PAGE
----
Browsing by Subject "CULTURE"

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  • Reyes-Garcia, Victoria; Garcia-del-Amo, David; Benyei, Petra; Fernandez-Llamazares, Alvaro; Gravani, Konstantina; Junqueira, Andre B.; Labeyrie, Vanesse; Li, Xiaoyue; Matias, Denise M. S.; McAlvay, Alex; Mortyn, Peter Graham; Porcuna-Ferrer, Anna; Schlingmann, Anna; Soleymani-Fard, Ramin (2019)
    Bringing insights from Indigenous and local knowledge into climate change research requires addressing the transferability, integration, and scalability of this knowledge. Using a review of research on place-based observations of climate change impacts, we explore ways to address these challenges. Our search mostly captured scientist-led qualitative research, which - while facilitating place-based knowledge transferability to global research - did not include locally led efforts documenting climate change impacts. We classified and organized qualitative multi-site place-based information into a hierarchical system that fosters dialogue with global research, providing an enriched picture of climate change impacts on local social-ecological systems. A network coordinating the scalability of place-based research on climate change impacts is needed to bring Indigenous and local knowledge into global research and policy agendas.
  • Ryynänen, Toni; Heinonen, Visa (2021)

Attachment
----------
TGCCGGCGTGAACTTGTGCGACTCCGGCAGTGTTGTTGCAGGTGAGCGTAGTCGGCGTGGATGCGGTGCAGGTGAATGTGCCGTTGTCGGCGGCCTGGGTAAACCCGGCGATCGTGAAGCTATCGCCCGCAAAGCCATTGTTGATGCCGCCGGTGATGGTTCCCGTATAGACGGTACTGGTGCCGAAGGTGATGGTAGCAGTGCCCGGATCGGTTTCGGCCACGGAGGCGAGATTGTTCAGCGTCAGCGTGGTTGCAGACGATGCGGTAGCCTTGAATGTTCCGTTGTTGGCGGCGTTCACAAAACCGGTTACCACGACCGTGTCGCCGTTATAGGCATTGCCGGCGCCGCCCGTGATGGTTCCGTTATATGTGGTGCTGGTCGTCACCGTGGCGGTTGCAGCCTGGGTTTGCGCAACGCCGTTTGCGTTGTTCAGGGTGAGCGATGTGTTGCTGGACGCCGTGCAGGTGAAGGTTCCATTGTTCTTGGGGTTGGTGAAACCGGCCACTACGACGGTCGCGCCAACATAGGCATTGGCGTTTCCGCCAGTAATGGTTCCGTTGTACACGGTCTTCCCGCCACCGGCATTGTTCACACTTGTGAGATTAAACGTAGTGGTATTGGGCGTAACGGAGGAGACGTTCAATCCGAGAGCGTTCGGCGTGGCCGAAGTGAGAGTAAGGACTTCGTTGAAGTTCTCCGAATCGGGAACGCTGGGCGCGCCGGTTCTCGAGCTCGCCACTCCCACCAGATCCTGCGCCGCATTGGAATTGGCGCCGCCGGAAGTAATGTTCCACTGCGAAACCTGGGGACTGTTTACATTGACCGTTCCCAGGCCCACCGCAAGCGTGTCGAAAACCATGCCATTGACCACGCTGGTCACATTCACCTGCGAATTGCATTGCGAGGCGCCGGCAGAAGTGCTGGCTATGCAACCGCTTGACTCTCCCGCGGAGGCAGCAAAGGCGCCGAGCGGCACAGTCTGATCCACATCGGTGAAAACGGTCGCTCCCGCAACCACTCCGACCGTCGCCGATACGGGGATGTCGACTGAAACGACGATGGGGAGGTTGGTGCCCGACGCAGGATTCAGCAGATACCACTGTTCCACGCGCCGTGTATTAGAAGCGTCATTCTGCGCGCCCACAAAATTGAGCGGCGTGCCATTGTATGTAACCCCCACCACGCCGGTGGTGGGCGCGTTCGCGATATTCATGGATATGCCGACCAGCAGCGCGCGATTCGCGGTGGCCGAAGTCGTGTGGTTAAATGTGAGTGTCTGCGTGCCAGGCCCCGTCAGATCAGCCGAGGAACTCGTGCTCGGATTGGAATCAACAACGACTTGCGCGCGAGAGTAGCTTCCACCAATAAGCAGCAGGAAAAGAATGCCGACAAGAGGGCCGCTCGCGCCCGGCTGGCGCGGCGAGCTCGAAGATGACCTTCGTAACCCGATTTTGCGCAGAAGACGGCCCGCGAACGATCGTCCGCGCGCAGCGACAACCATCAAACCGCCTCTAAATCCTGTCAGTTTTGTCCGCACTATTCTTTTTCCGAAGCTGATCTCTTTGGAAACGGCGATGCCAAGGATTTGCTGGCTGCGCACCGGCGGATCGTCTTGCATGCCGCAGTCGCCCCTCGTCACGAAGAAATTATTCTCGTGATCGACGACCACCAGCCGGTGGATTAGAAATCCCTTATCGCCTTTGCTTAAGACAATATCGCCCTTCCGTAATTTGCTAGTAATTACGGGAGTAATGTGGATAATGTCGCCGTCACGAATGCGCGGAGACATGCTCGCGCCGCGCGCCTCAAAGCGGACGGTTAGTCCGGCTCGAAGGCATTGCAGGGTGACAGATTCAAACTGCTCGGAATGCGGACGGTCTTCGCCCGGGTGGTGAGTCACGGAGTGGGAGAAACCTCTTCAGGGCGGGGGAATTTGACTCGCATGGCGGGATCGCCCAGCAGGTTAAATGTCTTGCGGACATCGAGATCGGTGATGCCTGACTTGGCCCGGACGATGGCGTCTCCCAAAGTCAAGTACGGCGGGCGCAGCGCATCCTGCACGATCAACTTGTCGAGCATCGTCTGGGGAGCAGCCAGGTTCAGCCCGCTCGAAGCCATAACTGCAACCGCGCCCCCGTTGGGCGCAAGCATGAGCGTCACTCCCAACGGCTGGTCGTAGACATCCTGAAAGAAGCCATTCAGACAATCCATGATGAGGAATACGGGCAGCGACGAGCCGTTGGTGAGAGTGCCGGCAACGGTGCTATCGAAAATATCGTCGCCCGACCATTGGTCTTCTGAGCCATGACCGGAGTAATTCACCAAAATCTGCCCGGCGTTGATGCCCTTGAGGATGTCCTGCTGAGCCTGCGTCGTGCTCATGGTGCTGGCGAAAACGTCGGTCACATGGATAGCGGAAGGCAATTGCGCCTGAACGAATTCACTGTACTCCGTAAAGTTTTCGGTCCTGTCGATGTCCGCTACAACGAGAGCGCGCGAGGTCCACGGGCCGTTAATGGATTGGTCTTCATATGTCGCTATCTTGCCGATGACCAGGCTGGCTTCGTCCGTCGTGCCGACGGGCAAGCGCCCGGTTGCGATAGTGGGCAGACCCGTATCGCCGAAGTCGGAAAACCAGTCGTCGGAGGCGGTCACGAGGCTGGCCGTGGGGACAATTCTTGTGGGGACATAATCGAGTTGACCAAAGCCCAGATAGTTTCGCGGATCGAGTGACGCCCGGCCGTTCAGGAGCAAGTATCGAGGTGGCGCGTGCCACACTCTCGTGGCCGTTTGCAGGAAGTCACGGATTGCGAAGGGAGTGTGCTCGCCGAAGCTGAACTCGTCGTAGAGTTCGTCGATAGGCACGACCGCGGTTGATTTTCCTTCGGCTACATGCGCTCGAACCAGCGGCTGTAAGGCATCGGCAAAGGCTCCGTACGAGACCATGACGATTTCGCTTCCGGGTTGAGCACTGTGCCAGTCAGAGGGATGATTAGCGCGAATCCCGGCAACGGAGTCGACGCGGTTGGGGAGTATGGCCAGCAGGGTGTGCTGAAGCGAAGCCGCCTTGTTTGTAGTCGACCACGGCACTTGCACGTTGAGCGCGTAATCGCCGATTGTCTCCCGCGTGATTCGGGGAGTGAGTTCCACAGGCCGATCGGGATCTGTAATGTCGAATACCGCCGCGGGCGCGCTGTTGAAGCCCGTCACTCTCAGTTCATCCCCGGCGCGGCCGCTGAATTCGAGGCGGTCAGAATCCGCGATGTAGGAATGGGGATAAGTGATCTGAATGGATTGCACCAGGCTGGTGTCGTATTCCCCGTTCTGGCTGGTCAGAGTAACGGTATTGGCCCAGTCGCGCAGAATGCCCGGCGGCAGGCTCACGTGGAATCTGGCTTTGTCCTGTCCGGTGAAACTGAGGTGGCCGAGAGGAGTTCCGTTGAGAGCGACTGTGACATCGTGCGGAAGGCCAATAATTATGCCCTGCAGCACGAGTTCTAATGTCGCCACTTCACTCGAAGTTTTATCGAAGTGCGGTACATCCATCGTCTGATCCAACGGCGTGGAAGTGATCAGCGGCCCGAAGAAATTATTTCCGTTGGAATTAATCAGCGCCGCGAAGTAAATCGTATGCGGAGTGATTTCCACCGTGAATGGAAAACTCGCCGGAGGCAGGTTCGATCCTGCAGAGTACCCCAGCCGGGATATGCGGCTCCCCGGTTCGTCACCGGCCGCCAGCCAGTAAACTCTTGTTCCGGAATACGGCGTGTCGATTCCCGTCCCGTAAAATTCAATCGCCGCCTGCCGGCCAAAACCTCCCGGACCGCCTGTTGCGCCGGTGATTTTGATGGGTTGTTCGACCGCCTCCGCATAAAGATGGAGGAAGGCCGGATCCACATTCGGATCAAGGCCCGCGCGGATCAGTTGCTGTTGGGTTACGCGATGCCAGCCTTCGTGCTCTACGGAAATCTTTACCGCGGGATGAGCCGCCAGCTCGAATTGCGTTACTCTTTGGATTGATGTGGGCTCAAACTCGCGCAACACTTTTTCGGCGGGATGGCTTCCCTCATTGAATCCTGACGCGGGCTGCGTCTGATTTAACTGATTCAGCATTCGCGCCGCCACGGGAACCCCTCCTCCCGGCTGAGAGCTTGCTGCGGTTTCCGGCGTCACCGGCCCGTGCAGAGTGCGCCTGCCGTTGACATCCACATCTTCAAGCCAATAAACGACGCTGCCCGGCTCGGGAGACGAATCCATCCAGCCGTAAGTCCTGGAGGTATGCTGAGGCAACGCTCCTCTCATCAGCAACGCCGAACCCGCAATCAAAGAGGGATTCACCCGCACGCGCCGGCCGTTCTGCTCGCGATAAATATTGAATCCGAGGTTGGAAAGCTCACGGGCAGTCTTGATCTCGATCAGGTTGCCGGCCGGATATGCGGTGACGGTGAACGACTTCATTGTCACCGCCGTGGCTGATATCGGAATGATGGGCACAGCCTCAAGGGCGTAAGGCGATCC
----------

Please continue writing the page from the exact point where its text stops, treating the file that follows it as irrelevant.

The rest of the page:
Purpose Temporal consumption experiences have been conceptualised as universal, subjective or practice-based experiences. Little research, though, addresses such experiences in conjunction with the repeated and situational consumption events that bring them about. The purpose of this paper is to extend current knowledge by examining how the temporal and situational intertwine during consumption events. For this purpose, the concept of a consumption timecycle based on the research data is constructed. Design/methodology/approach The paper takes a longitudinal and researcher-led approach to study temporal consumption experiences. The data was collected through participant observations, video recordings and personal subjective introspections during three consecutive annual Nordic motorcycle consumer trade shows (2014-2016). The data was analysed using an interpretive approach. Findings The results demonstrate five temporalities that characterise a consumption timecycle as follows: emerging, core, intensifying, fading and idle-time temporalities. The features of these temporal experiences are presented in the conclusions section of the paper. Research limitations/implications Recalled temporal experiences are mediated experiences and they differ from lived experiences. The transferability or generalisability of the results might be limited, as the case is situated in the Nordic context. Originality/value The paper presents the novel concept of a consumption timecycle that extends current debates about consumer time. The consumption timecycle is contrasted with established temporal concepts in consumer and marketing research.